Science In Action

Science In Action

BBC World Service

The BBC brings you all the week's science news.

Categories: Science & Medicine

Listen to the last episode:

Studies using swabs from coronavirus patients seem to contradict earlier findings from cell cultures which showed Omicon replicated faster than earlier variants. As Benjamin Meyer from the centre for Vaccinology at the University of Geneva, explains there may be other reasons why omicron is spreading faster not just how quickly it reproduces. Predicting how the pandemic will develop is not possible, however predicting what individual mutations in the virus may develop and the impact they might have individually and collectively is getting closer, Cyrus Maher and Amalio Telenti of the biotech company Vir, have developed a way to model potential future viral mutations which they hope will now be used by many scientists worldwide looking to understand the virus. There are concerns that other viruses may be on the rise, bird flu in particular, which as Nicola Lewis of the Royal Veterinary College explains is now spreading to part of the world where it is not usually seen, and infecting other animals as well as birds. And we’ve news of a massive collection of nests – at the bottom of the sea, Deep sea Ecologist Autun Perser describes how he found them in Antarctica. (Image: Getty Images) Presenter: Roland Pease Producer: Julian Siddle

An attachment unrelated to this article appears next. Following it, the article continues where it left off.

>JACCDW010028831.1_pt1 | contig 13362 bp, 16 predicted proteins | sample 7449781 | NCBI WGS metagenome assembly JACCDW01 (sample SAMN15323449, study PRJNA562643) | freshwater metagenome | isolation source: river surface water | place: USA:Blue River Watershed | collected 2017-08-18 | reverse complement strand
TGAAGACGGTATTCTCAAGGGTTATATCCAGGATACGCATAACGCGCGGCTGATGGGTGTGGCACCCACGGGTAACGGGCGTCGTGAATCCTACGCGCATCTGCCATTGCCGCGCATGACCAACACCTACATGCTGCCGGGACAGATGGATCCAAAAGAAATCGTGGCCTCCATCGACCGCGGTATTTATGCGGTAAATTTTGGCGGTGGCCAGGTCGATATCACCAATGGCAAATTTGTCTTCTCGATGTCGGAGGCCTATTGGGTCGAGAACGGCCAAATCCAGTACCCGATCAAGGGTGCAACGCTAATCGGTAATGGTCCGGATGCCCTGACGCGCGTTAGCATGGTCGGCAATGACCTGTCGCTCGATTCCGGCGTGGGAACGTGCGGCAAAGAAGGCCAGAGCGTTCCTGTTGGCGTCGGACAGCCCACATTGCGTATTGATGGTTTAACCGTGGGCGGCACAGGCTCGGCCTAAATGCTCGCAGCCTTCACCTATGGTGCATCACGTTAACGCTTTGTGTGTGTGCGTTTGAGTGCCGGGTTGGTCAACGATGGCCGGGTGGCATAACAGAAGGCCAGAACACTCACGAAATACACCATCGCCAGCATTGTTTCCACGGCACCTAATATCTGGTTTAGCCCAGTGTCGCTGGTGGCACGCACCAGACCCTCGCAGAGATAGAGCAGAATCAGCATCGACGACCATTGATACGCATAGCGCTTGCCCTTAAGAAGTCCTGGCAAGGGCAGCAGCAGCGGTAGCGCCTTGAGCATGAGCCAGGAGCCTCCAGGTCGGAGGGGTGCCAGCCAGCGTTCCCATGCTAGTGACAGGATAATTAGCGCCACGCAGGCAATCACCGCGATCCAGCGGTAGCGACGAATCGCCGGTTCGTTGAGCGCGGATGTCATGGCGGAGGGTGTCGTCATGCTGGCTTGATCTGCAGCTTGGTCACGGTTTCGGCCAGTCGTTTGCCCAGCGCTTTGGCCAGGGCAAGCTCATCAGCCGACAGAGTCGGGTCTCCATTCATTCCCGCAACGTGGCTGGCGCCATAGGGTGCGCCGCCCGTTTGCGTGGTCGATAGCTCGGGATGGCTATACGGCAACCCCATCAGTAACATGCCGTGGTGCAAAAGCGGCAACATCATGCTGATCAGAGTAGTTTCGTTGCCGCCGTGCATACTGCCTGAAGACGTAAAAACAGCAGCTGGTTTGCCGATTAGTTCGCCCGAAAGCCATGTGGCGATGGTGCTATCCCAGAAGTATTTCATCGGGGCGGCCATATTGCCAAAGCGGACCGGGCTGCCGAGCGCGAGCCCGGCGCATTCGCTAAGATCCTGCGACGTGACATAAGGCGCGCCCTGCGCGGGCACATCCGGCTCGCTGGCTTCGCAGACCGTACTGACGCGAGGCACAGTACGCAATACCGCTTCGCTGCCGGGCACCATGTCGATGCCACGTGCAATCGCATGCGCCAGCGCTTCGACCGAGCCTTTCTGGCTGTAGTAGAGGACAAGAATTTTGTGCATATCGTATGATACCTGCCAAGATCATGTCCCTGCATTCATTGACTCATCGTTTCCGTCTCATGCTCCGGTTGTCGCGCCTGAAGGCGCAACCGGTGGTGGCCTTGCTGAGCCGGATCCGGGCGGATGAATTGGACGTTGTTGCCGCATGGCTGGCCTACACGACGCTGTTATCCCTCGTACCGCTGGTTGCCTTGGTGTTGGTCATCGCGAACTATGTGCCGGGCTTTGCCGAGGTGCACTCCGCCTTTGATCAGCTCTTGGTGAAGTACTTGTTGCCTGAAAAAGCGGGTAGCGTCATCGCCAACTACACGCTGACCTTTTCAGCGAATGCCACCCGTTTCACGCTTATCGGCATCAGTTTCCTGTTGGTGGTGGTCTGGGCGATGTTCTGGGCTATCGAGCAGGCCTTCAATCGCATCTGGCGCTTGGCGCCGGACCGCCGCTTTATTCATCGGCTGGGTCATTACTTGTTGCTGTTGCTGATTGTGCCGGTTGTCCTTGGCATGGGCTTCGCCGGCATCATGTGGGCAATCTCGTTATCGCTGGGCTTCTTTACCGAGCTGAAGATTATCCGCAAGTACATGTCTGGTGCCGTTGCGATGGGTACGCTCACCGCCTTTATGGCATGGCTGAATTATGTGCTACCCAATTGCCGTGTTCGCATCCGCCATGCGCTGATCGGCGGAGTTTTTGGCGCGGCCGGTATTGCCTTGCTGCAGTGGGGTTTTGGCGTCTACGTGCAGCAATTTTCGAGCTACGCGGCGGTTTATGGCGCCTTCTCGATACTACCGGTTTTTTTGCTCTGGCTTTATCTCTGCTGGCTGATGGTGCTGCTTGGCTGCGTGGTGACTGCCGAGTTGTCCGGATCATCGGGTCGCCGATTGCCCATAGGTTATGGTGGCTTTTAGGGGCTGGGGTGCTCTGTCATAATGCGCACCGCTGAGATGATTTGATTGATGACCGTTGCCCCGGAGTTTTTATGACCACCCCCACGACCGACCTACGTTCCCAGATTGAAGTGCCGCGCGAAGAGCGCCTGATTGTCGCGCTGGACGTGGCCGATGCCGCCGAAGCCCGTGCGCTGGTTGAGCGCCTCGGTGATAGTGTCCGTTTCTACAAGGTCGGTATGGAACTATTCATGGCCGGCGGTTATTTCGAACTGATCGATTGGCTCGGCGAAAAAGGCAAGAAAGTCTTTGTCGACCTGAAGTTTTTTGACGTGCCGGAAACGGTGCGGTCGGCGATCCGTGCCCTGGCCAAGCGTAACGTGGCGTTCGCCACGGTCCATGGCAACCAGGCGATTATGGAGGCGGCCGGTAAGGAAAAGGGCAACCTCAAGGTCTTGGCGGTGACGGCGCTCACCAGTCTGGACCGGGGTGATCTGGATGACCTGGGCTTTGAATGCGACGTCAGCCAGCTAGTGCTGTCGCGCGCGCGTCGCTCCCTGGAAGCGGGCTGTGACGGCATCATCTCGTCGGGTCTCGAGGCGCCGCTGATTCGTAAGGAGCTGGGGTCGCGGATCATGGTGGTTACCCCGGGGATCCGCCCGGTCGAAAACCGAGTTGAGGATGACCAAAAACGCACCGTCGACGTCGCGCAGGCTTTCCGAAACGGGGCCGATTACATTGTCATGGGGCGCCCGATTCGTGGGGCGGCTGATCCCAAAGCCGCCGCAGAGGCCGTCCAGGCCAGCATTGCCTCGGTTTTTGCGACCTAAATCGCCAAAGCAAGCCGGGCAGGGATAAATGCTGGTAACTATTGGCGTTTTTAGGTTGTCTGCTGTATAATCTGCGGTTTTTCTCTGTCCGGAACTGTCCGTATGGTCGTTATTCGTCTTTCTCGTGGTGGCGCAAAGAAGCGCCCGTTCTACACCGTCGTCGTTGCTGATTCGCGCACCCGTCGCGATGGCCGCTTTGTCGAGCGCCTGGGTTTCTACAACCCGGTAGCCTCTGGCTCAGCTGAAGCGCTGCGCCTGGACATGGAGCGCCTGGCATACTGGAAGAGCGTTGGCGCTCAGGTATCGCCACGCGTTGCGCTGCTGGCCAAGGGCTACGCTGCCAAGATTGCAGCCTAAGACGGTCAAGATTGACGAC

Previous episodes

  • 331 - Have we got it wrong on Omicron? 
    Thu, 13 Jan 2022
  • 330 - CORBEVAX – A vaccine for the world? 
    Thu, 06 Jan 2022
  • 329 - 2021: The year of variants 
    Thu, 30 Dec 2021
  • 328 - Omicron – mild or monster? 
    Thu, 23 Dec 2021
  • 327 - Omicron’s rapid replication rate 
    Thu, 16 Dec 2021
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